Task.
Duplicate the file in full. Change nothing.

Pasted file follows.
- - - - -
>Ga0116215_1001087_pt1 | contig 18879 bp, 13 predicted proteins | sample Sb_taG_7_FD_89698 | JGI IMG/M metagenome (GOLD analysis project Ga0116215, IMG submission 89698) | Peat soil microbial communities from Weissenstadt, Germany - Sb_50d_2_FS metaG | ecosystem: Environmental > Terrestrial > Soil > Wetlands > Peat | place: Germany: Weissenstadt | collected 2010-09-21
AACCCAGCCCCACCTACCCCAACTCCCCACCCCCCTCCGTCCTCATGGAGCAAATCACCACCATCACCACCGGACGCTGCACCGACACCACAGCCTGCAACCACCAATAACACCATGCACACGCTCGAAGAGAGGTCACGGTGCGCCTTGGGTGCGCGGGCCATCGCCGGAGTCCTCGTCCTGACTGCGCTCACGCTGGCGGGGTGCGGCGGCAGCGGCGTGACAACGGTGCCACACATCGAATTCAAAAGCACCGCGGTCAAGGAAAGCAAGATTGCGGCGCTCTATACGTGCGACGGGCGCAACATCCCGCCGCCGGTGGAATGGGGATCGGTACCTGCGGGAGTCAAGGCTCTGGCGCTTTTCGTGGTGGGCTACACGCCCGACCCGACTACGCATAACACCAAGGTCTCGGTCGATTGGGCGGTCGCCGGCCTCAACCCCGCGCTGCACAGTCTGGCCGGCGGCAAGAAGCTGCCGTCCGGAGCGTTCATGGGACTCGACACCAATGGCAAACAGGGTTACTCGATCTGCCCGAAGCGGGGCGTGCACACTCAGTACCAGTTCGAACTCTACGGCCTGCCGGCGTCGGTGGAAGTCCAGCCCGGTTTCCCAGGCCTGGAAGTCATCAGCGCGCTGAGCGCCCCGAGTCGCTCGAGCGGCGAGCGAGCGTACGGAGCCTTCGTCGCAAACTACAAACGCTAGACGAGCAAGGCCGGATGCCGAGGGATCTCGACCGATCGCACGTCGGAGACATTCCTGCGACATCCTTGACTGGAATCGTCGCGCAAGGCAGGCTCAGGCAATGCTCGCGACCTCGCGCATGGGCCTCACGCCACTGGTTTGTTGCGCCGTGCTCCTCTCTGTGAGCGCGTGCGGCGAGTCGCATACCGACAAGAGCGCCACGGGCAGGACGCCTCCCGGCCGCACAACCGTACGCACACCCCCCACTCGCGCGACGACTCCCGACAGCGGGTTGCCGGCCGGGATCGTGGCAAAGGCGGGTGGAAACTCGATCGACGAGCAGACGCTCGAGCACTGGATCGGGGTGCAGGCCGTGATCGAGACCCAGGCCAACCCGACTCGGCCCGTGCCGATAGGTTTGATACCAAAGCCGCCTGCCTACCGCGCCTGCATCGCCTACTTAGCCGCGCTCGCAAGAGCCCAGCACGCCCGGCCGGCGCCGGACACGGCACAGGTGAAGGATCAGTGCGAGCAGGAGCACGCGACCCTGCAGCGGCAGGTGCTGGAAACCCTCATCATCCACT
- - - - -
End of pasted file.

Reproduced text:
>Ga0116215_1001087_pt1 | contig 18879 bp, 13 predicted proteins | sample Sb_taG_7_FD_89698 | JGI IMG/M metagenome (GOLD analysis project Ga0116215, IMG submission 89698) | Peat soil microbial communities from Weissenstadt, Germany - Sb_50d_2_FS metaG | ecosystem: Environmental > Terrestrial > Soil > Wetlands > Peat | place: Germany: Weissenstadt | collected 2010-09-21
AACCCAGCCCCACCTACCCCAACTCCCCACCCCCCTCCGTCCTCATGGAGCAAATCACCACCATCACCACCGGACGCTGCACCGACACCACAGCCTGCAACCACCAATAACACCATGCACACGCTCGAAGAGAGGTCACGGTGCGCCTTGGGTGCGCGGGCCATCGCCGGAGTCCTCGTCCTGACTGCGCTCACGCTGGCGGGGTGCGGCGGCAGCGGCGTGACAACGGTGCCACACATCGAATTCAAAAGCACCGCGGTCAAGGAAAGCAAGATTGCGGCGCTCTATACGTGCGACGGGCGCAACATCCCGCCGCCGGTGGAATGGGGATCGGTACCTGCGGGAGTCAAGGCTCTGGCGCTTTTCGTGGTGGGCTACACGCCCGACCCGACTACGCATAACACCAAGGTCTCGGTCGATTGGGCGGTCGCCGGCCTCAACCCCGCGCTGCACAGTCTGGCCGGCGGCAAGAAGCTGCCGTCCGGAGCGTTCATGGGACTCGACACCAATGGCAAACAGGGTTACTCGATCTGCCCGAAGCGGGGCGTGCACACTCAGTACCAGTTCGAACTCTACGGCCTGCCGGCGTCGGTGGAAGTCCAGCCCGGTTTCCCAGGCCTGGAAGTCATCAGCGCGCTGAGCGCCCCGAGTCGCTCGAGCGGCGAGCGAGCGTACGGAGCCTTCGTCGCAAACTACAAACGCTAGACGAGCAAGGCCGGATGCCGAGGGATCTCGACCGATCGCACGTCGGAGACATTCCTGCGACATCCTTGACTGGAATCGTCGCGCAAGGCAGGCTCAGGCAATGCTCGCGACCTCGCGCATGGGCCTCACGCCACTGGTTTGTTGCGCCGTGCTCCTCTCTGTGAGCGCGTGCGGCGAGTCGCATACCGACAAGAGCGCCACGGGCAGGACGCCTCCCGGCCGCACAACCGTACGCACACCCCCCACTCGCGCGACGACTCCCGACAGCGGGTTGCCGGCCGGGATCGTGGCAAAGGCGGGTGGAAACTCGATCGACGAGCAGACGCTCGAGCACTGGATCGGGGTGCAGGCCGTGATCGAGACCCAGGCCAACCCGACTCGGCCCGTGCCGATAGGTTTGATACCAAAGCCGCCTGCCTACCGCGCCTGCATCGCCTACTTAGCCGCGCTCGCAAGAGCCCAGCACGCCCGGCCGGCGCCGGACACGGCACAGGTGAAGGATCAGTGCGAGCAGGAGCACGCGACCCTGCAGCGGCAGGTGCTGGAAACCCTCATCATCCACT